Information is power and the Hope Rehabilitation Center wants to give each person the information they need to understand their prosthetic options. The design, quality, functions and price of the prosthesis depends on the level of amputation, the age, profession and social environment of the amputee.
Know Your Options
One option is choosing not to wear a prosthesis. For some people, this is the best choice and the one with which they are most comfortable. There may be limited functional advantage to using a prosthesis and they may prefer to adapt to their limb deficiency. Other reasons may be a negative experience with their first prosthesis or the prospect of revision surgery, which is sometimes necessary for a successful prosthetic fit.
Following are different Upper Extremity Prosthetics available at Hope Center
- Custom Color Cosmetic Gloves
- Passive & Functional Systems
- Partial Hand and Wrist
- Transradial (Below Elbow)
- Transhumeral (Above Elbow)
- Shoulder Disarticulation/Scapulo-Thoracic
- Silicone Restorations
- Conventional Systems
- Hybrid Systems
- Externally Powered Systems
- Externally Powered Myoelectric Systems
The passive prosthesis, which is a cosmetic restoration, is another option for upper extremity patients. It is an excellent choice for users who do not require precise hand control or grasp but still seek a cosmetically pleasing prosthesis.
Conventional or Body-Powered Prosthesis
The conventional or body-powered prosthesis is a choice many upper extremity users make. This prosthesis is suspended from a harness fastened around the person’s shoulder or upper torso. It is controlled by upper body movements that utilize a cable connected to the harness at one end, and to a mechanical hand, hook or elbow at the other end. Many people feel this type of prosthesis grants them a wide range of basic function and control.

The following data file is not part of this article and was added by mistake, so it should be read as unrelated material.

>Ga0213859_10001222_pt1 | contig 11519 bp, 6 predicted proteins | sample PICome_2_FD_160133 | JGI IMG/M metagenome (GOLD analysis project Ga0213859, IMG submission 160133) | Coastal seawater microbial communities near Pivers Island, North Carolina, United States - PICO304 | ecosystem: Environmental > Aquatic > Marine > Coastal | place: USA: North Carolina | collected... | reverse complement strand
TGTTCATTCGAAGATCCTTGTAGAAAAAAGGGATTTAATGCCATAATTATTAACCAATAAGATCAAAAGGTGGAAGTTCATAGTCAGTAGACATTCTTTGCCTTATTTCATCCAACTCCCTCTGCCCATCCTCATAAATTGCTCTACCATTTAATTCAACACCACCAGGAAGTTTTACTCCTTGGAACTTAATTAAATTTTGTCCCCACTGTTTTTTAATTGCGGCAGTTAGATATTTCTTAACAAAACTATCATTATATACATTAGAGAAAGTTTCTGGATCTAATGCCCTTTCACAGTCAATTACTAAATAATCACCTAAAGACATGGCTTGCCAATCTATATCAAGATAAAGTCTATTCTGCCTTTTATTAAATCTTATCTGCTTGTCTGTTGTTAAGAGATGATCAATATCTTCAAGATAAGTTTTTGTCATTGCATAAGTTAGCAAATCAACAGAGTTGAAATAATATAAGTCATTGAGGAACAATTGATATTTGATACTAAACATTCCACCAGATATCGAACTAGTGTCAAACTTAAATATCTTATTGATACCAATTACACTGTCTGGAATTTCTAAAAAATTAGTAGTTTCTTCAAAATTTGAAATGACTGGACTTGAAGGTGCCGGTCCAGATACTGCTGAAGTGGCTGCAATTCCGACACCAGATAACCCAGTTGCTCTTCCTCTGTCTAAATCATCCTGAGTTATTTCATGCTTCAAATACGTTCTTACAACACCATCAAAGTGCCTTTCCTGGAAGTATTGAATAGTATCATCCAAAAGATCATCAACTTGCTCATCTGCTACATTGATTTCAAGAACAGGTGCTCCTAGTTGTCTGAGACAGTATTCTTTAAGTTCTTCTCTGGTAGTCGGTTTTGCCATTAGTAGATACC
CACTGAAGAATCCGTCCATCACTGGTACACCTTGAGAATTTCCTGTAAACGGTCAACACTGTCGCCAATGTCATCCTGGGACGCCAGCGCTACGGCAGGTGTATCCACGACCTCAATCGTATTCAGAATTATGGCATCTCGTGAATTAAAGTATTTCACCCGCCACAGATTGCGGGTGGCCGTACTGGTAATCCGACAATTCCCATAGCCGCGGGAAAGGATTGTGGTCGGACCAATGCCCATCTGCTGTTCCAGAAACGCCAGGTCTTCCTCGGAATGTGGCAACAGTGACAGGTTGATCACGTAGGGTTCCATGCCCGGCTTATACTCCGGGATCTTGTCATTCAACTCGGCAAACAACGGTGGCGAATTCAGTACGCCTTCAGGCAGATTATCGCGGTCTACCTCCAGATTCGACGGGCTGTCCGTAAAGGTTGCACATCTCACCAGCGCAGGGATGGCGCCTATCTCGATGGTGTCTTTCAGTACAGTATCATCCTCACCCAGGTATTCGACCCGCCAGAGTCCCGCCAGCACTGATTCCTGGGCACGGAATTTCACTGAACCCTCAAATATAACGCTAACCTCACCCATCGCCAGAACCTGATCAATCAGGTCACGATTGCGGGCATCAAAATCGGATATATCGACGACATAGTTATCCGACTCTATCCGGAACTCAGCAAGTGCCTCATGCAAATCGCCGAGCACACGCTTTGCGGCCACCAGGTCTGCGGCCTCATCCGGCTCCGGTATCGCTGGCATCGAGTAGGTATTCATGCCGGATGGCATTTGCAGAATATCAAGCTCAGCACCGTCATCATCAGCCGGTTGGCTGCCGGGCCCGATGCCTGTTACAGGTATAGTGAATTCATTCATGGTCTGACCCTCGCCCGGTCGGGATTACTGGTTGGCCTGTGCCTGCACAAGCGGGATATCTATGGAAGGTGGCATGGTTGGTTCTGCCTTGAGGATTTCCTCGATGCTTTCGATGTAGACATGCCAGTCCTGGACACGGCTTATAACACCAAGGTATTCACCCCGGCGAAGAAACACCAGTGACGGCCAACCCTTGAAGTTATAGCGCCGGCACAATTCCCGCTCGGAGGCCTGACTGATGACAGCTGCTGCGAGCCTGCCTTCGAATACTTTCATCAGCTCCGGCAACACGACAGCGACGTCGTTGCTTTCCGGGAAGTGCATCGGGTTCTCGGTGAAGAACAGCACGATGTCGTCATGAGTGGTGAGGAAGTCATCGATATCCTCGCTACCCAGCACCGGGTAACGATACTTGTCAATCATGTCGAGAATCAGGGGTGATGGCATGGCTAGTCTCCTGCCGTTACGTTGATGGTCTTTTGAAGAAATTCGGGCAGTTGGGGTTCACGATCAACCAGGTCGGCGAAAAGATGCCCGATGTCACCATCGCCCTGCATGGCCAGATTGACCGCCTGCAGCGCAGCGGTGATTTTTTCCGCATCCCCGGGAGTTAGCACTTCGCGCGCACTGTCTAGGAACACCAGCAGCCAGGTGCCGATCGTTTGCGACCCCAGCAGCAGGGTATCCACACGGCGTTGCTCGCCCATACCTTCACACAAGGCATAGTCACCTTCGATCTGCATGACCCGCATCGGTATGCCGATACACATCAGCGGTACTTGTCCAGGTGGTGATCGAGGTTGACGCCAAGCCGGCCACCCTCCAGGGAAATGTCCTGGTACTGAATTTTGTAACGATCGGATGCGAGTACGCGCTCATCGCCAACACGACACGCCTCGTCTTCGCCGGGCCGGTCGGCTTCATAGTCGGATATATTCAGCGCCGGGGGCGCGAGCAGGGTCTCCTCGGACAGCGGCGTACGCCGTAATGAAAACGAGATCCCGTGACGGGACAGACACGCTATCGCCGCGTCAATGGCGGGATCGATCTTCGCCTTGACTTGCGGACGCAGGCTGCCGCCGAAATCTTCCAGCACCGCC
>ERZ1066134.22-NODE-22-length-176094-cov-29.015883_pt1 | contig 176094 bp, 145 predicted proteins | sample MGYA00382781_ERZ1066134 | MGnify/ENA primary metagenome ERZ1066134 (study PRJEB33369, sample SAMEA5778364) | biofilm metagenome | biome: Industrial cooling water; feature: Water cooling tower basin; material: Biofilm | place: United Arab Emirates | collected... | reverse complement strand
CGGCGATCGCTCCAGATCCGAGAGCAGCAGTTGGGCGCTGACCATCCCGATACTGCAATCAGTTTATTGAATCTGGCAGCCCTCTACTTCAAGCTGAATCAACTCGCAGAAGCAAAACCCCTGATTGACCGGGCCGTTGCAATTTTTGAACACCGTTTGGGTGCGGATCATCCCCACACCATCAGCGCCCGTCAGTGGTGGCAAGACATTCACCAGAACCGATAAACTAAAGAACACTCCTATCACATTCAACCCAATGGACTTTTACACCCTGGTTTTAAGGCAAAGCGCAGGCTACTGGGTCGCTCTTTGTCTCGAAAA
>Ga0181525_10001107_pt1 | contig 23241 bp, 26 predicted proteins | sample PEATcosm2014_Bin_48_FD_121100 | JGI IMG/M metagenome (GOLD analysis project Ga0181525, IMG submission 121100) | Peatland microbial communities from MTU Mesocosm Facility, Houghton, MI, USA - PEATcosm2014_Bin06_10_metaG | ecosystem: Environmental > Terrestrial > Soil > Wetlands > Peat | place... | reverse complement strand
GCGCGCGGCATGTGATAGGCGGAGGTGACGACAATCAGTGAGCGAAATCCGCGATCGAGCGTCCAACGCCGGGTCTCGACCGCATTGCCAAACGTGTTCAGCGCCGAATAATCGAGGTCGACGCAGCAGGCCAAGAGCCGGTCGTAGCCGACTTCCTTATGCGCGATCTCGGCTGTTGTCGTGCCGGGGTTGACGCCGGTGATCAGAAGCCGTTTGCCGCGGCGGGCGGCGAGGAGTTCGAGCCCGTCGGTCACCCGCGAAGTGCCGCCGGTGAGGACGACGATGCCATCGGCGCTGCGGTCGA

Electrically Powered Prosthesis
Another option is the electrically powered prosthesis that utilizes motors to open and close the hand, and can also flex and extend the elbow or rotate the wrist. This option offers many control choices.
One of the most popular is myoelectric control. The user controls the prosthesis by contracting the muscles in the residual limb, generating EMG signals that activate the motor in the elbow, wrist or hand. Some people find that the myoelectric prosthesis allows a greater range of motion, a more natural appearance, and enhanced workability. It is also more comfortable since the harness is either smaller or is eliminated completely.
Combining elements of the conventional and the electrically powered prosthesis create another option – the hybrid. A hybrid prosthesis provides the user with the unique ability to operate the elbow and the hand at the same time. This feature can dramatically increase the rehabilitation potential of some individuals.
Finally, the adaptive or activity-specific prosthesis is meant for the individual whose specialized requirements cannot be met by the other options. Various terminal devices can be utilized depending on the specialized activity. For example, custom adaptations can be fabricated for photography, swimming, basketball, baseball, golf, fishing, pool and most other recreational activities.